Most recently, she has published a self-help book called How to Hold a Grudge: From Resentment to Contentment – The Power of Grudges to Transform Your Life.
Sophie is Course Director of the new Master’s Degree in Crime and Thriller Writing at the University of Cambridge, and the founder of the Dream Author coaching programme for writers. She lives with her husband, children and dog in Cambridge, where she is an Honorary Fellow of Lucy Cavendish College.
Joshua Winning is the critically acclaimed author of The Sentinel Trilogy, the only young-adult dark fantasy series set in Bury St Edmunds and Cambridge. His thriller Vicious Rumer was published by Unbound in 2018. As well as writing books, Joshua is contributing editor at Total Film magazine, and regularly writes for Radio Times, SFX and Den of Geek. He also co-hosts the movie podcast Torn Stubs.
Georgina Harding is the author of five novels: The Gun Room, Painter of Silence (shortlisted for the 2012 Orange Prize), The Solitude of Thomas Cave, and The Spy Game (a BBC Book at Bedtime and shortlisted for the Encore Award) and Land of the Living which was published this year to huge acclaim, one critic saying; “Vivid, illuminating and unbearably tense, Land of the Living is a masterly meditation on trauma, on beauty, on the idea of home and on the limits of love.”
Georgina’s first books were works of non-fiction: In Another Europe, recording a journey she made across Romania in 1988 during the worst times of the Ceausescu regime and Tranquebar: A Season in South India, which documented the lives of the people in a small fishing village in the Coromandel coast.
She is currently writing a cycle of novels about one English family’s lives in the wake of war. This started with The Gun Room and continues with Land of the Living.
Dr Francis Young
Francis Young was born in Bury St Edmunds and educated at Culford School. He studied at Cambridge University where he was awarded a PhD in History. Francis was a teacher for several years before turning to writing full-time. He is a Fellow of the Royal Historical Society and lives in Peterborough with his wife and two daughters. Francis is the author of 12 books focussing on the history of religion and belief, often with a particular focus on Suffolk and Bury St Edmunds.
Ann–Marie Howell was born in Nottingham and moved to Bury St Edmunds in 2001. She works for a local authority but in 2015, she graduated from the Curtis Brown Creative Writing Course for Children ready to write her debut novel The Garden of Lost Secrets.
This historical mystery is inspired by the discovery by National Trust staff of a 100-year-old gardener’s notebook at Ickworth House near Bury St Edmunds. Set during the chaotic and troubling times of World War One, it tells the story of 12-year-old Clara who is sent away to stay with her Uncle and Aunt at the Gardener’s Cottage nestled in the walled garden of the grand Ickworth Estate. There, she finds herself caught up in eerie, thrilling escapades and exciting hair -raising adventures. Clara and her friends face frightening danger and need immense courage to unravel the mysteries of the garden.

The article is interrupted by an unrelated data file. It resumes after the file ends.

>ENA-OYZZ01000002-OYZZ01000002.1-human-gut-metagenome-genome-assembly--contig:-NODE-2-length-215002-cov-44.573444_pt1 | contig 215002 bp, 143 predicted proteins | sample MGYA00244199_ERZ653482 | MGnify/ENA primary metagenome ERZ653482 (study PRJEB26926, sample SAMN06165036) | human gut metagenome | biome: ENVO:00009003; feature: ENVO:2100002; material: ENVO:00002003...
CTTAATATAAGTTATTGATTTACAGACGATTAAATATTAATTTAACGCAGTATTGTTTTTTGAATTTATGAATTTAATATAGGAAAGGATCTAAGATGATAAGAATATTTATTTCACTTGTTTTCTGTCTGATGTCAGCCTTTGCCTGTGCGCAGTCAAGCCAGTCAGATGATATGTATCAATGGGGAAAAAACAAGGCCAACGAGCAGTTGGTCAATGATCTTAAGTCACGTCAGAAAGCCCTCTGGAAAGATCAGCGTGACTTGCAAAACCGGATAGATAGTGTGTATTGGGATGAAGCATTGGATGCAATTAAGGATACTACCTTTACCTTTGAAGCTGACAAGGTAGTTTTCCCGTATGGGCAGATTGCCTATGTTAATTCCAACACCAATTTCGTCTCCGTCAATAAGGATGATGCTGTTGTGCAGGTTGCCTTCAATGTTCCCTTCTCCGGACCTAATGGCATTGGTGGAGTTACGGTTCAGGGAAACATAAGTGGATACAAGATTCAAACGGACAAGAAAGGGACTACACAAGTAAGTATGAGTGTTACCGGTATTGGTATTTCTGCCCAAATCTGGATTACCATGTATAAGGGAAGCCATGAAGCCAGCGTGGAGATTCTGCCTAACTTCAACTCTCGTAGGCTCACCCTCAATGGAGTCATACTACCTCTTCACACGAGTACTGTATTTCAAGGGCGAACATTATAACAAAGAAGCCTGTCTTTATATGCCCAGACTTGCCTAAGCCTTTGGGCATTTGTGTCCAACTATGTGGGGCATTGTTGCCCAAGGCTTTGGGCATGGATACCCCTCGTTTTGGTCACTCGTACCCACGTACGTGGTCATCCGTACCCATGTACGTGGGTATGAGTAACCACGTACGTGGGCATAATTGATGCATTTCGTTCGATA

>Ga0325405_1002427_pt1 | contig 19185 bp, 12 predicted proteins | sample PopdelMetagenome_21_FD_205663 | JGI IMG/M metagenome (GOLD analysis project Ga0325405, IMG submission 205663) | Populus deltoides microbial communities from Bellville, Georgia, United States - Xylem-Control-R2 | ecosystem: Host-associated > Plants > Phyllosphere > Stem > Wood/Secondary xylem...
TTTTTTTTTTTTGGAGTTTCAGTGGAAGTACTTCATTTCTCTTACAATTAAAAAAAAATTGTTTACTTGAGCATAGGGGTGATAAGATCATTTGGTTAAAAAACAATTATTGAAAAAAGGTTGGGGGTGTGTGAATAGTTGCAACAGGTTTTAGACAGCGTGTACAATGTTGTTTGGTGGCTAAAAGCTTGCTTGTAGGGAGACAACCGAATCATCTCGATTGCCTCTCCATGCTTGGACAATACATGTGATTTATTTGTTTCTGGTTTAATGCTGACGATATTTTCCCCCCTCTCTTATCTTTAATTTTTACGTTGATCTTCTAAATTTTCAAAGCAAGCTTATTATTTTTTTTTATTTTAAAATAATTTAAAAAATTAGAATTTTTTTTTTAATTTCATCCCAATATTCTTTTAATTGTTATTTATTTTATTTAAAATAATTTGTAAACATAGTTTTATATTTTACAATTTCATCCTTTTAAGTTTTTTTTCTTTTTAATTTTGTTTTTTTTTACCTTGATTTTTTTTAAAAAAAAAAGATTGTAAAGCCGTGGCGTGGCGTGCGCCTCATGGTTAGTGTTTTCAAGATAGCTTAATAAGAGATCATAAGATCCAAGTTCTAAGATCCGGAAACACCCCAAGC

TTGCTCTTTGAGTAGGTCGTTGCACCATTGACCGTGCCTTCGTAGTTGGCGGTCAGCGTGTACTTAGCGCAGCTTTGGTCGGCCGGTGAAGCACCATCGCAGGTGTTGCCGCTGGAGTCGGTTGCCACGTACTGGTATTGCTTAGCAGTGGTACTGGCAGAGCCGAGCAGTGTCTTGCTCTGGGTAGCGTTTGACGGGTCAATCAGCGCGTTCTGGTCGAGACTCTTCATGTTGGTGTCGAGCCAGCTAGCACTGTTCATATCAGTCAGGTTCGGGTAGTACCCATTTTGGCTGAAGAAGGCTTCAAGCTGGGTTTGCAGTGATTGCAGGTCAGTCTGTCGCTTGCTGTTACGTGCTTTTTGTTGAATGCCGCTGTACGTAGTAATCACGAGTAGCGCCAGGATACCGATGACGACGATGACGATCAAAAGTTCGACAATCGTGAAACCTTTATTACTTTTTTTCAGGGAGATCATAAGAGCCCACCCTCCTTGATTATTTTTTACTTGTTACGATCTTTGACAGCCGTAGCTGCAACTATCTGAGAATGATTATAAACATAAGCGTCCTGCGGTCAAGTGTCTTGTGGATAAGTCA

Although The Garden of Lost Secrets is billed as a book for 9-12 year olds, we asked Ann-Marie to appear at the Festival after she was enthusiastically recommended to Julia by Karen Cannard as a book which appeals to all age groups.
Erica James is the number one international bestselling author of twenty-one novels, including the Sunday Times top ten bestsellers Summer at the Lake, The Dandelion Years and Song of the Skylark.
She has sold over five million books worldwide and her work has been translated into thirteen languages. Erica won the Romantic Novel of the Year Award for her novel Gardens of Delight, set in beautiful Lake Como, Italy, which has become a second home to her. Her authentic characters are thanks to her fondness for striking up conversation with complete strangers.
Erica moved to Suffolk from Cheshire in 2014 and since then East Anglia has featured in her books. The latest, Swallowtail Summer, features a house on the Norfolk Broads and the family to whom it means so much.
Poet Wendy Cope was born in Erith, Kent in 1945 and read History at St Hilda’s College, Oxford.
She trained as a teacher at Westminster College of Education, Oxford, and taught in primary schools in London. She became Arts and Reviews editor for Contact, the Inner London Education Authority magazine, and continued to teach part-time, before becoming a freelance writer in 1986. She was television critic for The Spectator magazine until 1990.
She received a Cholmondeley Award in 1987 and was awarded the Michael Braude Award for Light Verse (American Academy of Arts and Letters) in 1995. Her poetry collections include Making Cocoa for Kingsley Amis (1986), Serious Concerns (1992) and If I Don’t Know (2001), which was shortlisted for the Whitbread Poetry Award. Two Cures for Love (2008) is a selection of previous poems with notes, together with new poems. Further collections include Family Values (2011) andAnecdotal Evidence (2018); she has also published Christmas Poems (2017), which features her new and previously-published Christmas-themed poems, and a collection of prose, Life, Love and The Archers (2015).